US farms grow a billion pounds of pumpkin a year. The crop, more American than apple pie, has a rich history before colonial times, and even across continents.
This time of the year, pumpkin reigns supreme in the US. Carved and decorated during Halloween, and made a savory, the pumpkin is more than just a Halloween prop. Whether people are fighting between pumpkin pie and sweet potato pie, or the plethora of pumpkin spiced foods, the indigenous squash has a history long before ghoulish carvings placed on a doorstep from trick-or-treaters.
Pumpkins grow in subtropical and tropical lands. While they’re found on every continent except Antarctica, Native American nations traditionally gathered them from areas near rivers, streams and lakes because pumpkins thrive in moist soil. However, the oldest domesticated seed was found in the Guilá Naquitz cave, an archaeological site located in the highlands of Oaxaca, a region of Mexico.
Oaxaca is known for its Olmec civilization. The Olmecs, noted as the first civilization in the Americas, are also credited as being Africans who migrated thousands of years ago, or Black indigenous peoples who created a civilization that still bears evidence with its Olmec heads throughout Central America and Mexico.
Dated as 10,000 years old, the pumpkin seeds found signifies that the crop itself is a lot older. It takes thousands of years of specialty breeding to domesticate any plants, so a 10k old domesticated seed shows signs of a civilization as old as ancient African nations.
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When European settlers illegally immigrated to the New World colonies. Initially, they labeled pumpkin as a food source of the poor. But when food supply got funny, and economic austerity kicked in meaning they were straight up starving, the pumpkin became a staple. Consequently, the pumpkin was the first major crop transported to Europe from the American colonies.
The European documentation of the New World pumpkin patches dates as far back as the late 16th Century. Dutch engraver Theodore de Bry depicted life in an American colony in the late 16th century when he recreated a drawing by John White of Secotan, an Algonquian village that sat along the Pamlico River in present-day North Carolina. In it, there was a field of pumpkins percolating by the water.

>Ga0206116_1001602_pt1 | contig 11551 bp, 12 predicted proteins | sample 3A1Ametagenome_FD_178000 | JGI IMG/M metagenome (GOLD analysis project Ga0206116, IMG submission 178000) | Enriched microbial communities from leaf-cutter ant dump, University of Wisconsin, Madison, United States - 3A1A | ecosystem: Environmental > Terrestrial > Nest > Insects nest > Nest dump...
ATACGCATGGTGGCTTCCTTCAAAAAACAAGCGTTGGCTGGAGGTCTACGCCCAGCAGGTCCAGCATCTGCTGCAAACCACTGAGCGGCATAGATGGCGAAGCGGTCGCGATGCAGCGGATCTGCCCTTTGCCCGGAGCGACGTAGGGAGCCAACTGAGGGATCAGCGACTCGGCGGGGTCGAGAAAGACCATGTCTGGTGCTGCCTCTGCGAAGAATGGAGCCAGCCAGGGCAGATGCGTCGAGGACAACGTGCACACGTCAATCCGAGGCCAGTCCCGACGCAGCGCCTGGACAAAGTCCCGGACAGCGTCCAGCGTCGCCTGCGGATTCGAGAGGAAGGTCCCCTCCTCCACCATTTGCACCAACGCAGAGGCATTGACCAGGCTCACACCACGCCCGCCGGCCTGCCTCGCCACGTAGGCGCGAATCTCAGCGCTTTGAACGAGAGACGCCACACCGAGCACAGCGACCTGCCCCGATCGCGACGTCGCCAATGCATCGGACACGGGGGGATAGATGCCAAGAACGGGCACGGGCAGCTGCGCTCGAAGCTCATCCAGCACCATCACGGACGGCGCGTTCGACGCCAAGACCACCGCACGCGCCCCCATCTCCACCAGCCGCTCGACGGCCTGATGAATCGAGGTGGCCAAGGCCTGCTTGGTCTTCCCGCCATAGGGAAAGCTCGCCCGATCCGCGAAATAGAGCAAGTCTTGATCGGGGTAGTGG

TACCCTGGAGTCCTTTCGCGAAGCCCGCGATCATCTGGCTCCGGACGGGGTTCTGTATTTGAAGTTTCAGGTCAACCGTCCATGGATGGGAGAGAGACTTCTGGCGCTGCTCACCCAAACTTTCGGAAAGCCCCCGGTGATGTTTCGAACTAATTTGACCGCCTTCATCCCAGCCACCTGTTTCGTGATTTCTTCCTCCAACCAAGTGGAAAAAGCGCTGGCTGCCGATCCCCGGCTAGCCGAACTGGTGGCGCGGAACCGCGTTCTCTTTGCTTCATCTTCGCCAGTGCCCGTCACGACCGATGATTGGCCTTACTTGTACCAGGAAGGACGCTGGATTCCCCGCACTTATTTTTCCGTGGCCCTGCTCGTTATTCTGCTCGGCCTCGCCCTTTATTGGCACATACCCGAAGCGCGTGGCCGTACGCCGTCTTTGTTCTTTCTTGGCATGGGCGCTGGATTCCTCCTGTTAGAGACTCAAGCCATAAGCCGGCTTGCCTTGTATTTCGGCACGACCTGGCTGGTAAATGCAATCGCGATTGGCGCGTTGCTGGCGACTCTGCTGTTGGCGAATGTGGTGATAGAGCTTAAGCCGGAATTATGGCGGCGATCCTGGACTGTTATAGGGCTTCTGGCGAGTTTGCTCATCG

The use of pumpkins of carvings is said to come from the Irish, Scotts and Danes. In Ireland and Scotland, the turnip was traditionally used to carve the Jack-o- lanterns. However, immigrants to North America used the native pumpkin, which is both softer and much larger.
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The pumpkin, when dried, becomes a gourd. In many traditions, the gourd is used in many ways. From a storage container, to a drinking tool, even used in constructing a musical instrument such as the African shekere, the term gourd in African American freedom tradition holds another significance. When enslaved Africans ran away one of the directions given was for escapes to use the stars as a map.
“Follow the drinking gourd,” was the directive meaning, following the Big Dipper to direct you to the northern territories for freedom. In Africa, the Big Dipper was the drinking gourd.
There are many types of pumpkin species native to Africa. Like the pumpkin flute of Nigeria or the favored, Nzunzu in Zimbabwe, the pumpkin and its seeds are a rich food source carrying nutrients such as magnesium, zinc and potassium.
While squash vary in taste, the slightly fibrous flesh ranges from slightly herbaceous to very sweet. Try the Candy Roaster from the Navajo, it is known for its sweet meat and resistance to disease, as well as the buttercup, which are all species used in Georgia and the Carolinas. Now, the pumpkin is a celebrated American crop used in many ways. So check out a few Black farmers from the Black Farmers Index you can pick a pumpkin from their patch.
Black-owned farms where you can find pumpkins or pick it from their patch
Ua Mer Urban Farm | Birmingham, AL | Grows sunflowers, zinnia, tomatoes, sage, greek oregano, rosemary, pumpkin, swiss chard, bush beans; launched and directs Dynamite Hill-Smithfield Community Land Trust and a founder of S.W.E.E.T Alabama | Facebook | Email: [email protected] | Tel. 205-413-1375
Life Do Grow Farm from Philly Urban Creators | Philadelphia, PA | An urban farms that educates and cultivates a variety of seasonal and culturally relevant crops including collards, kale, tomatoes, onions, sweet potatoes, peppers, okra, garlic, melons, squash, corn, pumpkins, berries, and a wide variety of culinary and medicinal herbs | Website + Instagram
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